Do aging dogs have special issues I should know about?
As your dog begins to age, you might notice a few physical and behavioral changes. Just like aging humans, aging dogs move a little bit slower. They aren’t as playful and they have aches and pains they didn’t have when they were younger.
A dog’s aging process is similar to humans except it progresses faster. While humans don’t usually show signs of aging until they’ve reached their fifties, sixties, and seventies, some aging dogs begin having problems before their seventh birthday.
How old is your dog?
You’ve probably heard that a single dog year is equal to 7 human years. Dogs do age faster than humans, but aging differs depending on the size and breed. The American Veterinary Medicine Association’s Senior Pet Care FAQ chart shows that 7 dog years is equivalent to between 44 and 56 human years. The American Kennel Club explains that a dog can age 15 years during their first year. Aging slows somewhat after the first year.
Watch your dog for problems associated with aging
It’s important to know your dog’s age. It can remind you that your dog is older than he seems and might need additional care. If you pay close attention to the signs of aging, you can make sure that your dog gets the medical help he needs.
Aging dogs sometimes experience varying degrees of vision loss. They also develop cataracts and other eye conditions. If your dog has eye problems, he might start bumping into objects around the house. He might also have difficulty interacting with objects or navigating familiar spaces. Your veterinarian can tell you if your dog’s eye condition is due to aging and if it’s treatable.
Oral health problems
If your dog develops bad breath, loses teeth, or any other mouth problems, he may have treatable dental and gum issues. Oral problems often worsen as your dog ages, especially if he doesn’t have regular dental checkups and cleanings. Your vet can examine and treat your dog, and test for any dental-related infections.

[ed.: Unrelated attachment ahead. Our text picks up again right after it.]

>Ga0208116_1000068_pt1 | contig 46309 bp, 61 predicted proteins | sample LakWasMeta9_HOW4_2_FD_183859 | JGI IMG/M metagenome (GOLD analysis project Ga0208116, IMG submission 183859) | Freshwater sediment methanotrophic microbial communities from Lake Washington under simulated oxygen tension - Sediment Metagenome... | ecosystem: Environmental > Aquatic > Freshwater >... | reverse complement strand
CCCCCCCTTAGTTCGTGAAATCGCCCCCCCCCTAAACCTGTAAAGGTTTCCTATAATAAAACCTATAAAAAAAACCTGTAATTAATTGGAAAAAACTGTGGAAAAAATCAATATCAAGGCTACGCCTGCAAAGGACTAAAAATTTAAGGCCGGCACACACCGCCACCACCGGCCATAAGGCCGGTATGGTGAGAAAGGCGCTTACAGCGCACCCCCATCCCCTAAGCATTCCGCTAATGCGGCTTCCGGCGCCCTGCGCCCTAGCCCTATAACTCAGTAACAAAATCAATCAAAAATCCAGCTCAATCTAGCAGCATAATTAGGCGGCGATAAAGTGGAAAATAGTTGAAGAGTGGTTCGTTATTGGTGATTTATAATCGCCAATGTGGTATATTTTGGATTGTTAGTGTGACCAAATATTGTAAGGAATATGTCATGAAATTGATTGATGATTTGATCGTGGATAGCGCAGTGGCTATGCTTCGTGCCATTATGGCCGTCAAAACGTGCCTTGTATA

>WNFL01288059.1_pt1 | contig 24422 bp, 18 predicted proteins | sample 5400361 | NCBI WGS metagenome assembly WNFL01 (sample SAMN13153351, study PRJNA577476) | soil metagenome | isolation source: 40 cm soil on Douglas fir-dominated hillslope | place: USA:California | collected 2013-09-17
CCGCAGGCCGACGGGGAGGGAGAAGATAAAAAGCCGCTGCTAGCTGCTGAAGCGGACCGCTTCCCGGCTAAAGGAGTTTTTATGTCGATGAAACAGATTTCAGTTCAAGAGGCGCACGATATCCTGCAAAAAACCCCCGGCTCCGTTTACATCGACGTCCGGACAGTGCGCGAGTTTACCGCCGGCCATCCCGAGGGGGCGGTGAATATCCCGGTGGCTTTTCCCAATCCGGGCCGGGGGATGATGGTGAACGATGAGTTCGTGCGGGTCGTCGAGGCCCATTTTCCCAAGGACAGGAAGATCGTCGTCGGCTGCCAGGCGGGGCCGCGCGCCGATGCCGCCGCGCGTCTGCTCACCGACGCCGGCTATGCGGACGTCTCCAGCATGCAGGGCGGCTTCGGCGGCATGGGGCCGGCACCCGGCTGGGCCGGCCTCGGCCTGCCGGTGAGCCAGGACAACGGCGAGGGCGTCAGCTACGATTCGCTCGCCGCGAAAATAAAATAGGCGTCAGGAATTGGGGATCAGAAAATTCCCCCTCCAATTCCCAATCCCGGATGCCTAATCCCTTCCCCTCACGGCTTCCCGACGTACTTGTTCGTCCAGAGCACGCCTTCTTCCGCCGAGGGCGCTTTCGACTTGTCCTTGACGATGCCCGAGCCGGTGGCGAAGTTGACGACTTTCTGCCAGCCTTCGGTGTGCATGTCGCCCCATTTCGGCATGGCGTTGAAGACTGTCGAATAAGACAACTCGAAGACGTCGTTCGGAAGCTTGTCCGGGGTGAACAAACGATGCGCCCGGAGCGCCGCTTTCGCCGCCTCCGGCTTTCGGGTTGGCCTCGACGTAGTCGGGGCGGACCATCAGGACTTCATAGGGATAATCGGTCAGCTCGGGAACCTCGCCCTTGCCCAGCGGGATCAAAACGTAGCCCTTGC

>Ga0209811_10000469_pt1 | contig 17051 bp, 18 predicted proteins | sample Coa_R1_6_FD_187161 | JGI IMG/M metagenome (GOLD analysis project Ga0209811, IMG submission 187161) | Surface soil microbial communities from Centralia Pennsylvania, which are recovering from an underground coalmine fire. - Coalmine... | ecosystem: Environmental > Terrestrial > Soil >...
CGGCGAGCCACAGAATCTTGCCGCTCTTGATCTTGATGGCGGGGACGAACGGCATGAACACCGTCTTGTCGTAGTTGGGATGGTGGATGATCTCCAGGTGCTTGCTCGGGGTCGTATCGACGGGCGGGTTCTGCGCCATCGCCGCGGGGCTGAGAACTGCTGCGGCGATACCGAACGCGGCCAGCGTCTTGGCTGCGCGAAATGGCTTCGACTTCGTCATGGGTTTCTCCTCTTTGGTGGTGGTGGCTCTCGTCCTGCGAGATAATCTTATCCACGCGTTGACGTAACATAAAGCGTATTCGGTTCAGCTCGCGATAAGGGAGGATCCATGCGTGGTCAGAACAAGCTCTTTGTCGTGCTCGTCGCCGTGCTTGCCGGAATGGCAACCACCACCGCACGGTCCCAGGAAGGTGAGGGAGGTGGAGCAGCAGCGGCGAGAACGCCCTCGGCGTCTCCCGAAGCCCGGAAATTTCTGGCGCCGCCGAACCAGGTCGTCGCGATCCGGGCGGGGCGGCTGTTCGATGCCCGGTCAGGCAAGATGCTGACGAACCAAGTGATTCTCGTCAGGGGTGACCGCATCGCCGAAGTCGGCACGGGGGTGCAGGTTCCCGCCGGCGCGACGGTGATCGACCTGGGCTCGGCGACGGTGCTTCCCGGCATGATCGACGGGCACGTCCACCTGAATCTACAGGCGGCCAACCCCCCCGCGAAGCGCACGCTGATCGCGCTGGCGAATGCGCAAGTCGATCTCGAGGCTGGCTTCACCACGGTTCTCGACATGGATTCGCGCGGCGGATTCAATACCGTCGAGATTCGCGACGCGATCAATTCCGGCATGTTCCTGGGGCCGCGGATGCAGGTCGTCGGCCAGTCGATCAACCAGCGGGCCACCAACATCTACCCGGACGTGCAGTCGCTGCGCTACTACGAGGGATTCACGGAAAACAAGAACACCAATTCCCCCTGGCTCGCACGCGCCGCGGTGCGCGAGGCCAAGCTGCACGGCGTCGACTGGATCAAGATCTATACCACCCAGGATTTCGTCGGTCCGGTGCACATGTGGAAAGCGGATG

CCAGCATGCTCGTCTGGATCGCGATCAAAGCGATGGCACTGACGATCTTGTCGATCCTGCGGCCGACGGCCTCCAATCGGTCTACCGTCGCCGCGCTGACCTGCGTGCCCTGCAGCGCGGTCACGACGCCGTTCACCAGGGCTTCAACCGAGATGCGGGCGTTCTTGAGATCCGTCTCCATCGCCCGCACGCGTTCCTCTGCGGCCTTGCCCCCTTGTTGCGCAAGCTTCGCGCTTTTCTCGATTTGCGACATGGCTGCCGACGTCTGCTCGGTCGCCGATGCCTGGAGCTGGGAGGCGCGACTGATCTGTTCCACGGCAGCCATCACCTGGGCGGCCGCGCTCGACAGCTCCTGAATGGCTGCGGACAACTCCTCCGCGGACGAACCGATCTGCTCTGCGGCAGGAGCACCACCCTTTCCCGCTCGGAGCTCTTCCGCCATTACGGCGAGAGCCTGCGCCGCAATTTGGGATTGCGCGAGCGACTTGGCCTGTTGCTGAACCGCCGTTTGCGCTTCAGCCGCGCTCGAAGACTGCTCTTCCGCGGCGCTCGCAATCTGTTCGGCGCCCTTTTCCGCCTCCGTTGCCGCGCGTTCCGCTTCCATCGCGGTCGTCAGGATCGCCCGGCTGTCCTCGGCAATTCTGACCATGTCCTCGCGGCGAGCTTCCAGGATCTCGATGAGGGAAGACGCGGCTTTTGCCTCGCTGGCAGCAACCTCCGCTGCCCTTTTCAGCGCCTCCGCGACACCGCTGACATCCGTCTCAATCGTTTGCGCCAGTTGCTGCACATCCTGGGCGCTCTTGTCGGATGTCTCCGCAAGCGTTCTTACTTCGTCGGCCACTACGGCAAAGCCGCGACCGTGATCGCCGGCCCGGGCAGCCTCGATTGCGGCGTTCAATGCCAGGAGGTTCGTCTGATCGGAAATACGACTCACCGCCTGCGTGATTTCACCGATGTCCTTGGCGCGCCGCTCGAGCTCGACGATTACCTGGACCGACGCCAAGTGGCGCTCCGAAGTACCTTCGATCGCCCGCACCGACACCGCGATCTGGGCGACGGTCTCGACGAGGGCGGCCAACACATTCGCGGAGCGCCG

Aging dogs often have pain and difficulty when they walk, run, or climb stairs. They also experience diminished leg strength. This is sometimes due to degenerative diseases such as arthritis. If your dog has these problems, your vet may prescribe medication or recommend an exercise routine.
Some aging dogs develop behavioral issues related to cognitive decline. Not all dogs experience this problem. It’s still important to know the signs. The article “Cognitive Aging In Dogs” cautions owners to be aware of disorientation, decreased social interactions, sleeping/waking cycle disruption, housetraining problems, anxiety, and other signs. Talk to your veterinarian if your pet manifests these problems.
Aging dogs experience a variety of additional issues. Your pet may develop cancer, kidney disease, liver disease, diabetes, and heart disease. In fact, aging dogs develop many of the same diseases and conditions as their aging family members.
It’s essential to maintain a regular pet check-up schedule. Your veterinarian can diagnose many age-related problems and treat them during the early stages.
Contact Hebron Veterinary Hospital
If you have concerns about your aging dog, give us a call at (860) 228-4324. Remember also, that it’s important for all aging dogs to have an annual senior pet wellness visit.